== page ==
History is actually useful, who knew!
We often study the past because we have a fascination with a certain century, period or topic. Something stands out to us and we feel compelled to learn more about it. People sometimes assume that because of this historians tend to live in the past dwelling in another century – but that often is not the case! History is a subject that is not just about past events, but about our own contemporary world. Our attitudes, our views of our own world impact how we interact with the past, and so you can tell a lot about a period by looking at the history written. We often write history to help us make sense of our own time.
People will use history to make arguments in the present. This is actually what my research is all about – how do we actually use the past? How can it be deployed, how can it influence our views? What do we try and forget? These are all questions which were extremely important in the present day. History is deployed in political and social debates, and if you look at our current issues, notice how often history is used by different sides.
Histories written in the nineteenth century tend to focus upon nation-making and progression; what I mean by this is that history helped people understand what it meant to be English or French and so forth. Strangely enough, people before that saw their counties and towns as more important than the whole nation, something that is very alien to us today. It was these historical writers who used history to bring all of this together under one banner and argued for national identities and civilised nationhood. Works produced after the Second World War show us the impact of the Cold War and the debate about Communism in nations around the world. We could go on, but the point is that people write histories for a specific purpose. Histories develop and change as society itself changes. Thus, history tells us a lot about our own society!
The past was used in the Brexit campaigns as people looked to the days of Empire as an argument either for or against leaving the European Union. When the constitution is challenged, people go to the British Civil Wars and find their arguments there. Political parties find their legacy an important issue, and will go all the way back to their formation in the nineteenth century. We even find our local and national identity in history, and it is no wonder why heritage is presented and portrayed by nationality. The Norman/English Castle, the destroyed monasteries and the elite manor houses are all used to define a sense of what it means to be English.
Nations use history to create something that we can all relate and connect with. With history, we all know of the Norman conquest, the Tudors, the Victorians, after all it is an English past. People who never meet, as I have never met any of you, will have a connection because of the history which they ‘share’. But, it is not the period itself in question is not the most important thing, it does not matter if it’s a Victorian past or a Norman history, it’s the ability to create this link which historians, especially in the nineteenth century focused upon.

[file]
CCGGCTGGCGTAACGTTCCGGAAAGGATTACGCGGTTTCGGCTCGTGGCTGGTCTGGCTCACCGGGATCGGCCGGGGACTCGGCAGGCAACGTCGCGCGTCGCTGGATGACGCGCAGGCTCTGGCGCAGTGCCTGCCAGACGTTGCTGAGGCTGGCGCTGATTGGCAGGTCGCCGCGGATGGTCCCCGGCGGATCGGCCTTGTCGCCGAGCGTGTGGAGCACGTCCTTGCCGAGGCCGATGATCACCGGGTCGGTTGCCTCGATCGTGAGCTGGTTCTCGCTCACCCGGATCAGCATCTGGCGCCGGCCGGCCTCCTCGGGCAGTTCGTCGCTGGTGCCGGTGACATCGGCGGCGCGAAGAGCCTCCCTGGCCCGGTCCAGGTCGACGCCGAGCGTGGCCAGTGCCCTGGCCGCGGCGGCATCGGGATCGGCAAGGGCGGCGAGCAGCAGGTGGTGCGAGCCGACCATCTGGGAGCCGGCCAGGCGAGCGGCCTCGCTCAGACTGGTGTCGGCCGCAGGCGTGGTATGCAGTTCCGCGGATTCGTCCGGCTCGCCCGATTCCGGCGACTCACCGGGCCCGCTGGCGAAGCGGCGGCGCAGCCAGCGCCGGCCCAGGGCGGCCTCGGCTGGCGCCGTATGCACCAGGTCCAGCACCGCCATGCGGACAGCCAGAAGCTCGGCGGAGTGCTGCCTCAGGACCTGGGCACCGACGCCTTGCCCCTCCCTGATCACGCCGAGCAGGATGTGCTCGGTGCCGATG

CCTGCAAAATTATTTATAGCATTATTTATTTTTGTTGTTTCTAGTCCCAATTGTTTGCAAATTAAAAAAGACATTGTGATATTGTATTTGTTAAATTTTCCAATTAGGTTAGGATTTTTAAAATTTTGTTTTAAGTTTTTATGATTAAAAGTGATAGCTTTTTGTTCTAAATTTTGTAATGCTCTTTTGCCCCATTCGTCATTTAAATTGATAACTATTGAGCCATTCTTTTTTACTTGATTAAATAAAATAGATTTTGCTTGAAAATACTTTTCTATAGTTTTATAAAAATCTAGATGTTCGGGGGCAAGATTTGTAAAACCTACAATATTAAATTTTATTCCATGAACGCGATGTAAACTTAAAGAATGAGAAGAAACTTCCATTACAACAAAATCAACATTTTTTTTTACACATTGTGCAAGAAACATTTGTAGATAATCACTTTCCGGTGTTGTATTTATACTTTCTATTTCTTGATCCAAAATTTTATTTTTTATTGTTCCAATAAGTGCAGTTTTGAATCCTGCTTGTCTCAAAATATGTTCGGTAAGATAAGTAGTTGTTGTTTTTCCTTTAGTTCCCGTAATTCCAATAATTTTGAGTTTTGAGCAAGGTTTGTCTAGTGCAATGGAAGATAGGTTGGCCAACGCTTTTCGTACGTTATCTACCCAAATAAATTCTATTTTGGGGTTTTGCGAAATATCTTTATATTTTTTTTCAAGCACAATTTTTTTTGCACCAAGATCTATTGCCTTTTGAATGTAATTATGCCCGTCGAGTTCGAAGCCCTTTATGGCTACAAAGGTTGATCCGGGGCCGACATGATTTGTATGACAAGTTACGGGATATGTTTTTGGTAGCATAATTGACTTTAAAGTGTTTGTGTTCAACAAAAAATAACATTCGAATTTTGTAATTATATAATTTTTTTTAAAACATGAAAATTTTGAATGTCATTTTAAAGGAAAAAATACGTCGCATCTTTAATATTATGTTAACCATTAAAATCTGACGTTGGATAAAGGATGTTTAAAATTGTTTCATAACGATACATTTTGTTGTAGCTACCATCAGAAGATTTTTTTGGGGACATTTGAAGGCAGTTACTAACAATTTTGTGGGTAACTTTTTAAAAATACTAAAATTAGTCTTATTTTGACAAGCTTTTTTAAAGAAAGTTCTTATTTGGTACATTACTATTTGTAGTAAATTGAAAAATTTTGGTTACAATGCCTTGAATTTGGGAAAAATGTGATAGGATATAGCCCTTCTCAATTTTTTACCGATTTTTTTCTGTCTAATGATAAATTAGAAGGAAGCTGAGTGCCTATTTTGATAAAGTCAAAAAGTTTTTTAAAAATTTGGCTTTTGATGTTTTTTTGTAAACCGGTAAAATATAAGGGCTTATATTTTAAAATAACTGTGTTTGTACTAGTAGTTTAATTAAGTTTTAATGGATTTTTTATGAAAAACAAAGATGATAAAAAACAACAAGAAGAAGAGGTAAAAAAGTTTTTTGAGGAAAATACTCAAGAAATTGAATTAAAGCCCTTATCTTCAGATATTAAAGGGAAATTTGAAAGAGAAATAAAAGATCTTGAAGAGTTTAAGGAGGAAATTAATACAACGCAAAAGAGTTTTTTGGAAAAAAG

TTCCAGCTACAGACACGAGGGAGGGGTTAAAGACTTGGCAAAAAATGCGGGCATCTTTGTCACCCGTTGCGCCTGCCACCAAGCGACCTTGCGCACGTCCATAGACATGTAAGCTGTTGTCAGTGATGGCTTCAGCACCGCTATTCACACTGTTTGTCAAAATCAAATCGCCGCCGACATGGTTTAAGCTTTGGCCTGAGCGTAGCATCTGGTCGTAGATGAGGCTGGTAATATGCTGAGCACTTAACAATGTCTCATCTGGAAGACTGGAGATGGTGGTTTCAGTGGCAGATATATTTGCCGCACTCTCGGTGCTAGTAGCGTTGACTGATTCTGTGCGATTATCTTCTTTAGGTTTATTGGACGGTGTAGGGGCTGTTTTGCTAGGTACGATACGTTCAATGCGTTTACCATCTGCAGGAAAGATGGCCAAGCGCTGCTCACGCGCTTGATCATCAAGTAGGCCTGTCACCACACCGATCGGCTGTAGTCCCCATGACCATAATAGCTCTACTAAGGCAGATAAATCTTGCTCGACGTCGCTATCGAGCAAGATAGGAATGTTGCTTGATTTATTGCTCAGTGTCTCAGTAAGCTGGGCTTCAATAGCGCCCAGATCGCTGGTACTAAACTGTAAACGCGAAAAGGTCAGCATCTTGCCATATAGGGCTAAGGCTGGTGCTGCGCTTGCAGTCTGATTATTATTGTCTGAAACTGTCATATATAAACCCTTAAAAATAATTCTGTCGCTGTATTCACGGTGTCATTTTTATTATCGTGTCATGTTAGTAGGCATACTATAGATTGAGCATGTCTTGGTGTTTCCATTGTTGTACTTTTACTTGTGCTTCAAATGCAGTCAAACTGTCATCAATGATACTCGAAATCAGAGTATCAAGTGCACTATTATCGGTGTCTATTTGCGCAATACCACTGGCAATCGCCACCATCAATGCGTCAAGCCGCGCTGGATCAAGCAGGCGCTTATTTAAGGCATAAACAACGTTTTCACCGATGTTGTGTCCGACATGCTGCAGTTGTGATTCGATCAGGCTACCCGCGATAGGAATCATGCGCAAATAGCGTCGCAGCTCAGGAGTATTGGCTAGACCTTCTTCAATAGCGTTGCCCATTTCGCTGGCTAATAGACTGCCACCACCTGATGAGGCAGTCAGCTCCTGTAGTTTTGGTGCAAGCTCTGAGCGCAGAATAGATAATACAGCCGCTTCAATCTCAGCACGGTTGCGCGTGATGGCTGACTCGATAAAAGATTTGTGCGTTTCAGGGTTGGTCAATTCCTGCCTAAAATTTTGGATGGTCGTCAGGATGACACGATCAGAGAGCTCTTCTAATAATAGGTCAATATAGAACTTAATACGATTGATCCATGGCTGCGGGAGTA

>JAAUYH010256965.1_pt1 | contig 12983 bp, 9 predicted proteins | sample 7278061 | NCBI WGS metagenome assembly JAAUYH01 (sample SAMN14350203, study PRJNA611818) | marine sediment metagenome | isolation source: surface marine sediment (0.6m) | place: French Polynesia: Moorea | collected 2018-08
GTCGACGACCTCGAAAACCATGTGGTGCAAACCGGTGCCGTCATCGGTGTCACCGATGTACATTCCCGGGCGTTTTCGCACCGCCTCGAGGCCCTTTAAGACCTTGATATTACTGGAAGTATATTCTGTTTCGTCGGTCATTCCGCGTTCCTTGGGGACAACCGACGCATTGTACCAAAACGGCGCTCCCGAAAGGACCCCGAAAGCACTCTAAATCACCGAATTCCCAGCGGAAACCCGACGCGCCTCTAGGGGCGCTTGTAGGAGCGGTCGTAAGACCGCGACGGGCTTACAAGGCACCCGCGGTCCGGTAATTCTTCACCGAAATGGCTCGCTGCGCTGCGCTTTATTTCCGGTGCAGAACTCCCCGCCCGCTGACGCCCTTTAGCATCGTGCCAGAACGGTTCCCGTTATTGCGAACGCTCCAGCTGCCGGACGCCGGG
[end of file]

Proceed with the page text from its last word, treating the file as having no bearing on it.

Histories tell us of our own time, take films for example. No historical film can accurately display the past, and in our videos at History Indoors, we never attack a film just based on its historical accuracy (although some do go way too far such as U-571 which completely ignore the past in its entirety). Rather, historical films tell us more about our own decade than of the period of history it looks at. We learn about the attitudes of the 1970s and 80s by looking at how they displayed history in their films. We can ask questions, what did they focus on? What did they leave out? How did they represent this aspect? And so forth. If you took a film on the same topic made in the 1960s and one in the 2010s, you will find that they will be vastly different. Of course, technology has changed massively during the decades, but in terms of their message, you will notice a difference. Has the history changed? Is it because we suddenly know so much more? Perhaps, but more often than not, it’s because our own views and interpretations have changed.
History is very much a contemporary subject. Can we learn from the past, I think we can; we can certainly be inspired by it. But more importantly, history allows us to understand our own contemporary world. Thus, History is valuable, needed and so interesting!
I’m not saying that I do not love the seventeenth century, I clearly do and want to find out more, but I realise more and more that as I study, it tells me more about myself and more about the society I live in.
By Michael Sewell
Michael, a long-time resident of Kent, now in exile in Essex, is currently researching how the British Civil Wars were remembered in the long nineteenth century, focusing in on Colchester. He has a real passion for the seventeenth century, as well as looking at how History is used and remembered by people. Michael spent the majority of his university life at the University of Winchester where he picked up a keen interest in how nations were formed and how we as nations remember our past. Now at Essex, he has a keen interest in public history and loves talking about history to people!